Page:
“This land is as much a part of our family as our children and our animals—we feel honored to have the chance to be its stewards.”
Our family so strongly believes in preserving open space for future generations that we have gone through the easement process two times in opposite ends of the state with two different land trust organizations in two very different environments…one besieged by multiple metropolitan areas and one that will face similar challenges in the future.
We owned a very special property on the Chester–Lancaster County border—it was at the top of a local reservoir and joined roughly 800 acres of protected watershed. The land offers an incredible variety of habitat, from wetlands to upland woods. When it came time to move we were very concerned that the property should remain a haven for the creatures that share our world. We had friends that were involved with the Natural Lands Trust (NLT) and after exploring various avenues we decided that donating a conservation easement with them was the best way to help protect this special place.
The most attractive part of this agreement was that we were able to work with a small organization, of our choosing, that would be the watchdog of the property; NLT views their stewardship as a partnership with the landowner in preserving open space. They obviously have to establish a cooperative type relationship or risk losing future opportunities by over-administering, so they have a vested interest in trying to maintain a good relationship with the landowners. The government watches over these organizations to make sure that they remain true to their mission. We worked with NLT to develop a plan that allowed future owners flexibility in how they wished to interact with their land while establishing a policy that would ensure long-term protection.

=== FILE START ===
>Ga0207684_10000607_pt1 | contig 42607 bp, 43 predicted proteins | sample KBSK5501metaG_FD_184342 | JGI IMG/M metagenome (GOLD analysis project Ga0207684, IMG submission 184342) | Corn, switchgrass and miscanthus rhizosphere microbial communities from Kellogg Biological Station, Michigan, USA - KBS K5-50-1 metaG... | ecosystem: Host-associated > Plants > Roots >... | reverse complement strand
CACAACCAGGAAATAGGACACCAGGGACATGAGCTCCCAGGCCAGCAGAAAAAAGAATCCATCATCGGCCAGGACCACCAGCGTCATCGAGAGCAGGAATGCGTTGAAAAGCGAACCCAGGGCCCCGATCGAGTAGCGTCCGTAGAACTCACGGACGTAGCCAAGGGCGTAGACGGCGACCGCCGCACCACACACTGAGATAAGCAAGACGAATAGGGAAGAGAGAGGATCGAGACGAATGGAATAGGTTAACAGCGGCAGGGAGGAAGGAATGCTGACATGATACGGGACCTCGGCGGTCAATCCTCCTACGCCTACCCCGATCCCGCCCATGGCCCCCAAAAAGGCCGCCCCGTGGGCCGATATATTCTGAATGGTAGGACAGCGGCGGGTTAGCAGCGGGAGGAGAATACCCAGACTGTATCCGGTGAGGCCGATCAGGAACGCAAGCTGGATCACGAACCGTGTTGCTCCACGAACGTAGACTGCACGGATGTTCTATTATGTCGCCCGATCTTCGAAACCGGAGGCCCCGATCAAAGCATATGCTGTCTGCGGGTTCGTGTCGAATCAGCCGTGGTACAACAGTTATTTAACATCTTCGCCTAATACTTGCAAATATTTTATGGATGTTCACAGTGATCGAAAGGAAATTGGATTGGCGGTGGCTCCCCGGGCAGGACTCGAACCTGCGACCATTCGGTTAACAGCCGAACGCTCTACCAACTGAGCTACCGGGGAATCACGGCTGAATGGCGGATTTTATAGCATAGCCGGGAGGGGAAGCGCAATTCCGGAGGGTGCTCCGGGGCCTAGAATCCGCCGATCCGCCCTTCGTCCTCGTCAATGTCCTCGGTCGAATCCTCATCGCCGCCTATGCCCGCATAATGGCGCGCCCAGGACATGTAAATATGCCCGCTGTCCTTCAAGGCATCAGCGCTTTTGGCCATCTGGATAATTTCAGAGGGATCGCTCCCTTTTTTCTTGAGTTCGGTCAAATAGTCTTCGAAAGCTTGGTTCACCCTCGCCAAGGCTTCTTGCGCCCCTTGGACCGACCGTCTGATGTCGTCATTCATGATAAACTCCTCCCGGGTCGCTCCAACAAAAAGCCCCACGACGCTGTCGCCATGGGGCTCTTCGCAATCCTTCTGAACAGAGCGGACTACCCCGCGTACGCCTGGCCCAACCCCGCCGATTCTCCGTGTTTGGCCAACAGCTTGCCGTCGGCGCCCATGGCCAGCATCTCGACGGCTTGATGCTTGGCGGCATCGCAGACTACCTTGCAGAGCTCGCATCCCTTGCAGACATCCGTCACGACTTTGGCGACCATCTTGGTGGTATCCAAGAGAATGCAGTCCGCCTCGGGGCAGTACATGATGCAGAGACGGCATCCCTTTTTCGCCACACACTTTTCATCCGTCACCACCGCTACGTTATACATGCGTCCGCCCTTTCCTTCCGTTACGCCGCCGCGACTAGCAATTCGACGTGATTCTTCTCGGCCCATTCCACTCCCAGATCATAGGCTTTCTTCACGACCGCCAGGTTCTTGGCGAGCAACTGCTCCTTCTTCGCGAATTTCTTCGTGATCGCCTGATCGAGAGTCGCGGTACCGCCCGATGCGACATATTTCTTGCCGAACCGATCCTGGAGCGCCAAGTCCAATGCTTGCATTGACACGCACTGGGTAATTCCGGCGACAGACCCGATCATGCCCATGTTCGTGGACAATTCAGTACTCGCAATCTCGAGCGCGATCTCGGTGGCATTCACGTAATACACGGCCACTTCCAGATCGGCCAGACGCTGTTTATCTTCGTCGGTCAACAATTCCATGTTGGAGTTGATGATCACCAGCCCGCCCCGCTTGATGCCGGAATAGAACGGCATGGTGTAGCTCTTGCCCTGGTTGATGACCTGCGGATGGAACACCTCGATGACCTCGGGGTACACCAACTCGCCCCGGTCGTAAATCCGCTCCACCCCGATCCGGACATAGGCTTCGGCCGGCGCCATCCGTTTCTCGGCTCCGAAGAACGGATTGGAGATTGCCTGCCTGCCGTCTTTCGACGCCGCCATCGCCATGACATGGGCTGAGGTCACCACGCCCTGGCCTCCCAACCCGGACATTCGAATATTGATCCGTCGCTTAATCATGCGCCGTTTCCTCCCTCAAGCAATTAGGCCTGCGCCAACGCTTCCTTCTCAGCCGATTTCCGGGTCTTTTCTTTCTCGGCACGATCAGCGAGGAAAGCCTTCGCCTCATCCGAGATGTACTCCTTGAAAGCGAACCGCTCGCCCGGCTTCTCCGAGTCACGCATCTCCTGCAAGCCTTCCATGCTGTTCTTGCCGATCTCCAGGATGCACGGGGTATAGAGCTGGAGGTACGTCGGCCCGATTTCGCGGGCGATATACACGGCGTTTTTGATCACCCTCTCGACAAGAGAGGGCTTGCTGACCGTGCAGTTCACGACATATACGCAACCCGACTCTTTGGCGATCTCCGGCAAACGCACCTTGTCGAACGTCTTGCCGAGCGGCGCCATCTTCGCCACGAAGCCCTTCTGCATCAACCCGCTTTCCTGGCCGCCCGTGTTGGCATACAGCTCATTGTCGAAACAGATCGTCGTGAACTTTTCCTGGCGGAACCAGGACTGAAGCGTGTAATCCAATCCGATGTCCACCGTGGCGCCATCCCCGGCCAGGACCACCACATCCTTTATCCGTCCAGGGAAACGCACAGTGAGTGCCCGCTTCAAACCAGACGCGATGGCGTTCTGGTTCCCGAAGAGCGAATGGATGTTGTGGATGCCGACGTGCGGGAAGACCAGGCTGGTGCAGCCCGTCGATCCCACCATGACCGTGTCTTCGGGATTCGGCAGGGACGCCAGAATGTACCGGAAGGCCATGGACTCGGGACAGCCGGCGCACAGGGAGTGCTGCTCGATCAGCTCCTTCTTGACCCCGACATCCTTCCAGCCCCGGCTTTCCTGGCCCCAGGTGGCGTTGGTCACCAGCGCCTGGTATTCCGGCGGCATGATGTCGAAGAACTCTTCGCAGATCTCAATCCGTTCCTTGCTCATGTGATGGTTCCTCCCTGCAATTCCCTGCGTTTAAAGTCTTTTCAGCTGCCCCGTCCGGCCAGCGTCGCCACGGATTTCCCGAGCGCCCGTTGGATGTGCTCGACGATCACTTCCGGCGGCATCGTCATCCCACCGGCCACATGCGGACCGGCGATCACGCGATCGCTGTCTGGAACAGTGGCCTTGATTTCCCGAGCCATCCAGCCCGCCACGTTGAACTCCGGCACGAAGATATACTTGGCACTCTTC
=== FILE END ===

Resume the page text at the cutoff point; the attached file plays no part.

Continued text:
We were warned by many people that we would be tying our hands in the future by entering into this type of agreement, but we felt that we would take that chance because it was such a special place. It worked out as we had hoped as we were able to find a buyer who loved the property as we had and was very comfortable with the easement. We did make sure that the house and outbuildings were left out of the easement so that future owners had control of those areas, and that was a key part of their comfort level.
When we moved to northern Pennsylvania, we decided to place a conservation easement on our new homestead with the Northcentral Pennsylvania Conservancy. We wanted to be sure that this land was also preserved, that there would be some open space for future generations of all life forms. With such an agreement, we felt that our heirs would have a better chance of holding on to the land in the future since it would always be assessed as its base agricultural value for inheritance purposes; if they chose to live elsewhere it would remain essentially as we found it and loved it.
This land is as much a part of our family as our children and our animals—we feel honored to have the chance to be its stewards, to work it, and interact with it on a daily basis and hope that by protecting it we have done something good during our time on this earth. That will be our legacy.